Could the anti-Islam Party for Freedom come out on top in upcoming Netherlands election?
A right-wing, anti-Islam party is running a close second in opinion polls in the Netherlands ahead of a parliamentary election next week that is being closely watched by those alarmed by a rightward turn in politics across the West.
A strong showing – if not win – by Geert Wilders and his Party for Freedom (PVV) would confirm a trend that includes the pro-Brexit vote last June, Donald Trump’s election to the US presidency in November, and Marine Le Pen leading polls in the upcoming French presidential election.
In a poll conducted on Monday, 14.6 per cent of respondents said they would vote for Mr Wilders, putting him less than two percentage points behind the conservative prime minister Mark Rutte, who polled 16.4 per cent.
A flamboyant politician with a shock of white hair, Mr Wilders has for years campaigned against the influx of Muslims into the Netherlands and has called for the Quran to be banned in the country, saying it extols violence and comparing it to Adolf Hitler’s Mein Kampf.
“Wilders began with a scepticism about Islam which has blown up into full-fledged Islamophobia,” said Gauri Khandekar, deputy director of Global Relations Forum, a Brussels-based think tank. “A decade ago he spoke about poor integration of people from Muslim communities into Dutch society, but now he claims that Islam is fully incompatible with Dutch society and civilisation.”
Mosques in the Netherlands must be closed, Mr Wilders has said. He also believes the country’s borders must close to Muslim refugees and immigrants, and that the Netherlands must exit the EU as the UK has chosen to do.
“Instead of financing the entire world and people we don’t want here, we’ll spend the money on ordinary Dutch citizens,” the PVV’s one-page manifesto says.
Mr Wilders’ populist rhetoric has already pushed Mr Rutte’s government to tighten its policies towards migrants already living in the country, while the Netherlands’ controls on immigration have become among the toughest in the EU.
State funding for BBB facilities – which provide asylum seekers the basics of “bed-bath-bread” – has been stopped. Muslim women will be affected by a law banning face coverings in public, including ski masks and motorcycle helmets, that has already been passed by the lower house of parliament and is now awaiting approval from the upper house. The law is expected to pass.
Last year, the Netherlands, once known for its cosmopolitan culture and its acceptance of foreigners, received only 30,000 asylum seekers – half the figure from the previous year.
During his campaign, Mr Wilders has shunned press interviews and political debates, preferring the rhetoric of campaign slogans and speeches. Over the past few months, he has called Turkey’s president, Recep Tayyip Erdogan, a dictator, referred to Moroccan migrants as “scum”, and has warned of a “backlash” if other political parties refuse to work with him in a coalition.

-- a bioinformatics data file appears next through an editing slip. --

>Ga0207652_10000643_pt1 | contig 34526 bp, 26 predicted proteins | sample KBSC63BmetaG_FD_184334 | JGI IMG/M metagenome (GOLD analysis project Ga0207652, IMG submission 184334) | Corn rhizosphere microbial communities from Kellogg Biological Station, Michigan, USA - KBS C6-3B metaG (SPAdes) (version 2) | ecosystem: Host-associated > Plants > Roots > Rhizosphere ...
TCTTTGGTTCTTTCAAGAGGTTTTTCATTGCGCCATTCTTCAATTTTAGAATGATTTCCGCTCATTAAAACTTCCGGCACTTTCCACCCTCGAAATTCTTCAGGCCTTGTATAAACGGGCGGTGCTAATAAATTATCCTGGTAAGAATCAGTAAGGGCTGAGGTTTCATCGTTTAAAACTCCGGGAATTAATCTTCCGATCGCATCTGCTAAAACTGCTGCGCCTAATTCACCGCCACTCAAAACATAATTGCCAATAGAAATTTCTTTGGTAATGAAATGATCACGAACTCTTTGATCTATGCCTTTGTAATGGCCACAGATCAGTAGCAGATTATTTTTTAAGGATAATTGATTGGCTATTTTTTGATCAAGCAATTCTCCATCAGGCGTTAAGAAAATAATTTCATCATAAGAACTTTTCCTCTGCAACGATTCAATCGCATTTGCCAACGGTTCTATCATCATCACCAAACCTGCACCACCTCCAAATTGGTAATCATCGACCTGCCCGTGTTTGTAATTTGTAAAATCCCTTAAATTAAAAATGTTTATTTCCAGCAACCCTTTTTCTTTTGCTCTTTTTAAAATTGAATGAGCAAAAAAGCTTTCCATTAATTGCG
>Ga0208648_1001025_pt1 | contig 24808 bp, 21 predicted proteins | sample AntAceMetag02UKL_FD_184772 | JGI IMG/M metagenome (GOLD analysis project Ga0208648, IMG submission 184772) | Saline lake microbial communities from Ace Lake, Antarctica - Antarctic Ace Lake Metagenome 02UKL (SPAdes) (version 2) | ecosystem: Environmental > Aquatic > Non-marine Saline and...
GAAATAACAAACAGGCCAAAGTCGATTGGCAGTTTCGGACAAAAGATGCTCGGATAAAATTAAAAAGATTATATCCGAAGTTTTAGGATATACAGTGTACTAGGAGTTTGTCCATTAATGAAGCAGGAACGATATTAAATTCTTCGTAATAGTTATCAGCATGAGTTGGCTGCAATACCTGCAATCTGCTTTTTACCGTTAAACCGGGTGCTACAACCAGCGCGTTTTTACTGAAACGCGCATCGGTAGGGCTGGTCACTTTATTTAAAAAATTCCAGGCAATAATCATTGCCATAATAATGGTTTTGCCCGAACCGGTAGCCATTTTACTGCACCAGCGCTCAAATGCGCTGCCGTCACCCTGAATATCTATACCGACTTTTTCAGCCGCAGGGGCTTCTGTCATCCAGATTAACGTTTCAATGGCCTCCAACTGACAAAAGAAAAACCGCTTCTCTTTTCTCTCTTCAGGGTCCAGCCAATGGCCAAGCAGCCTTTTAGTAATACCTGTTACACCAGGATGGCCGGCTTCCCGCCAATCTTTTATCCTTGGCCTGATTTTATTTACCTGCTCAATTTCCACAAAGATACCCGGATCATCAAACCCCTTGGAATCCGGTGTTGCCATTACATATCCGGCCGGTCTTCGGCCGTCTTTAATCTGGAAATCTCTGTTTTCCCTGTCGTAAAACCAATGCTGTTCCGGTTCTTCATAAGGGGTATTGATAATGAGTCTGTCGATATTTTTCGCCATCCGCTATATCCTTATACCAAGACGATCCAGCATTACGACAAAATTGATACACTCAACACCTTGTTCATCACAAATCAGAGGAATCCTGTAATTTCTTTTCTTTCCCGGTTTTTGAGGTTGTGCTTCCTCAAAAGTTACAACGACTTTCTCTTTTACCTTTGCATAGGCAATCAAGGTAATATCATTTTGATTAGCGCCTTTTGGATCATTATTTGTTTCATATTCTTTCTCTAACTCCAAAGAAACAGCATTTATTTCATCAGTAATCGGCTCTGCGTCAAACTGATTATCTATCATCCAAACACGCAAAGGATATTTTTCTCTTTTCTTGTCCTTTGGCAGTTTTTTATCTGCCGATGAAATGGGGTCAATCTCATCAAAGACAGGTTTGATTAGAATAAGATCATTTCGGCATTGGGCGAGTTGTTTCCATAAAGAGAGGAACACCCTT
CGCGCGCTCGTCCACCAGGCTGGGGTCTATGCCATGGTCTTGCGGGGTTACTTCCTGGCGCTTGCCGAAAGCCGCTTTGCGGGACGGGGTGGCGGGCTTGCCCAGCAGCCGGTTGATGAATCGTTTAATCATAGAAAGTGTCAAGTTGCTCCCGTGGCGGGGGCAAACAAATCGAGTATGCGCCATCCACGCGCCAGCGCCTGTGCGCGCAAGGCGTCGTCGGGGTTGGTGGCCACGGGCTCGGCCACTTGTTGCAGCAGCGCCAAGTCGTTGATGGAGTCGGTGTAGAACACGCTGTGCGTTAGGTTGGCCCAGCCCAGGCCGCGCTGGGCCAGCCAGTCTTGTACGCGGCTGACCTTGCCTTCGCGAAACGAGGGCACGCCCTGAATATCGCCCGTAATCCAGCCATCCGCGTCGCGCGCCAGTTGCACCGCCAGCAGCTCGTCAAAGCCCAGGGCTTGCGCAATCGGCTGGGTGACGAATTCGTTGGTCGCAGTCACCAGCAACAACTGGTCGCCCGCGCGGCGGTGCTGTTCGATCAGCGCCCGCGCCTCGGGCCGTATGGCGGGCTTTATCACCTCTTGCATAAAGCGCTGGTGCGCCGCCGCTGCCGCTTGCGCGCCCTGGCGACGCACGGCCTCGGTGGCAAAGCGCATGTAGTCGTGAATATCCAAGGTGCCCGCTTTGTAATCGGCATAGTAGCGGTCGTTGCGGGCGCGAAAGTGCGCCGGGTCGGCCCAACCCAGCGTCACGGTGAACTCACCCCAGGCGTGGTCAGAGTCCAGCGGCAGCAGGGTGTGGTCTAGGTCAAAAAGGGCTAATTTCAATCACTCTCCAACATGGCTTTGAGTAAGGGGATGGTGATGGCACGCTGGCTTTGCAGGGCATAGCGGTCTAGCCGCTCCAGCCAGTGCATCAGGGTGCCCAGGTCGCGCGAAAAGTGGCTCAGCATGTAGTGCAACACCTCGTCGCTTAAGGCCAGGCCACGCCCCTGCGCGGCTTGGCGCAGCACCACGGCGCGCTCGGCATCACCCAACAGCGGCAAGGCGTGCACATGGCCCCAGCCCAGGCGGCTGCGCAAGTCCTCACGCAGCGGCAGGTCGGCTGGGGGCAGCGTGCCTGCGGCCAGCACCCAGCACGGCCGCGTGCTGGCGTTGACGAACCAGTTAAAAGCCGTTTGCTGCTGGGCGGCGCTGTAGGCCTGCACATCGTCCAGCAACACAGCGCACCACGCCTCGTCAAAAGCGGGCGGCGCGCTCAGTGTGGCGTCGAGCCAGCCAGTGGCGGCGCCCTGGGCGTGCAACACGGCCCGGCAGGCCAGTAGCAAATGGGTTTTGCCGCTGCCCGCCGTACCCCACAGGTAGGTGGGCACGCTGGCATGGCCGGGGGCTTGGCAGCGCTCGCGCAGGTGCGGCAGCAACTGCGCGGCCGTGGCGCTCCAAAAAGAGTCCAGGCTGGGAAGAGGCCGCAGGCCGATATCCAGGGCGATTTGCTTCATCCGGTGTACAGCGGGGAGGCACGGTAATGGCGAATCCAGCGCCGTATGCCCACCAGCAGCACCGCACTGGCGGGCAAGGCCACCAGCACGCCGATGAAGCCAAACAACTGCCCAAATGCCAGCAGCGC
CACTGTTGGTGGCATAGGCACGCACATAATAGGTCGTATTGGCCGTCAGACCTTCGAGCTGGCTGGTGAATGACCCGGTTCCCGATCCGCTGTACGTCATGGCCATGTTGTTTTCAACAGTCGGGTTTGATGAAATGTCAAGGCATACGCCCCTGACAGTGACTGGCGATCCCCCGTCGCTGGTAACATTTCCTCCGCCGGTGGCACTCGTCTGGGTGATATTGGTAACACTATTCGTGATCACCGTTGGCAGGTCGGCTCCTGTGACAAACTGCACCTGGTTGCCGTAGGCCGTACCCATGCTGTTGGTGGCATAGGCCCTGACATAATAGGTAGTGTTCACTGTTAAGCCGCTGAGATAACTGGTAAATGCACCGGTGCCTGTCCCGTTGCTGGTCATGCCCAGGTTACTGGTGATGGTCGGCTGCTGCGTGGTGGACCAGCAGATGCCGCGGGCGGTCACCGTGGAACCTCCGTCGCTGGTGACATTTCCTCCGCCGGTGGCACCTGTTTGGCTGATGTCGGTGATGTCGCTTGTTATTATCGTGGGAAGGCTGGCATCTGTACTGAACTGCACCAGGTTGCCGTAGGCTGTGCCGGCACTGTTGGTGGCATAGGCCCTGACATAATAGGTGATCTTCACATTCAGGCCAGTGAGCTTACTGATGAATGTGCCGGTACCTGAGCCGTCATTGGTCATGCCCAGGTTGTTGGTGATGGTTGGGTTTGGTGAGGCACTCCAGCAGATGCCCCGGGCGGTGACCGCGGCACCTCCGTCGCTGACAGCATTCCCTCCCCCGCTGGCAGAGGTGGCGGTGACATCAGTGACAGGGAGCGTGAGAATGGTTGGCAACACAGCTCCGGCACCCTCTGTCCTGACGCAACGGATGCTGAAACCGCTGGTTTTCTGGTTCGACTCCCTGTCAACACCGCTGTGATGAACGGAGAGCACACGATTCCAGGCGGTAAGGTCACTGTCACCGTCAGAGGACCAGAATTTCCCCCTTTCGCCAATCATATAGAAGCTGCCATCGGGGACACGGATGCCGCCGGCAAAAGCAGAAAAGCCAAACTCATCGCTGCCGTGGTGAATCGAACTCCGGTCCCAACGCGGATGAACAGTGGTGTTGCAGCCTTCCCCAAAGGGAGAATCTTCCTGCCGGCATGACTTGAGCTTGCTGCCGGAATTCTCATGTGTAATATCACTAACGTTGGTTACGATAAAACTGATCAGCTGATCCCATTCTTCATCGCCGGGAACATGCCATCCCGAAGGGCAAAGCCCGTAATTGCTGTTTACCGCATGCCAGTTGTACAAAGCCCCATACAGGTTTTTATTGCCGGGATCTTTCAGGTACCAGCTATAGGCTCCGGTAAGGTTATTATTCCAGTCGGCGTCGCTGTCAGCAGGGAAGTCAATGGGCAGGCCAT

The Dutch political landscape is a fractured one and no single party ever wins 50 per cent of the 150 seats in the Tweede Kamer, the lower house of parliament, which is needed to form a government. As a result, multi-party coalitions are the norm.
With 28 parties taking part in this election, the PVV could end up winning the largest vote share and the largest number of seats with just 15 to 20 per cent of votes.
In the 2012 general election, Mr Wilders’ PVV won just over 10 per cent of the vote and 15 parliamentary seats, down from its peak of 24 seats in the 2010 election.
So far during this campaign, every other party contesting the election has said it will refuse to form a coalition with Mr Wilders’ PVV.
“The bottom line is that Dutch politics relies on coalitions and a lack of Trump-style executive orders,” Ms Khandekar said. “I personally believe that his aim to take the Netherlands out of the EU will be the death of his party in this election. He underestimates how European the Dutch people really are.”
But the fact that Mr Wilders has even been a strong competitor shows the growing support for right-wing populism across Europe, she said.
Ms Khandekar pointed to the rapid shifts in world currents, including the EU in existential crisis, the influx of refugees from Syria and other parts of the Muslim world, and the troubled state of western economies during and after the financial crisis of 2008. Given these shifts, many western voters are struggling to define themselves and their place in the world, she said.
“A major shift in the global order is taking place, and it is drastically tilting the power – political, economic and so on – away from the West. The movements we see across the US and Europe are symptomatic of this re-ordering.”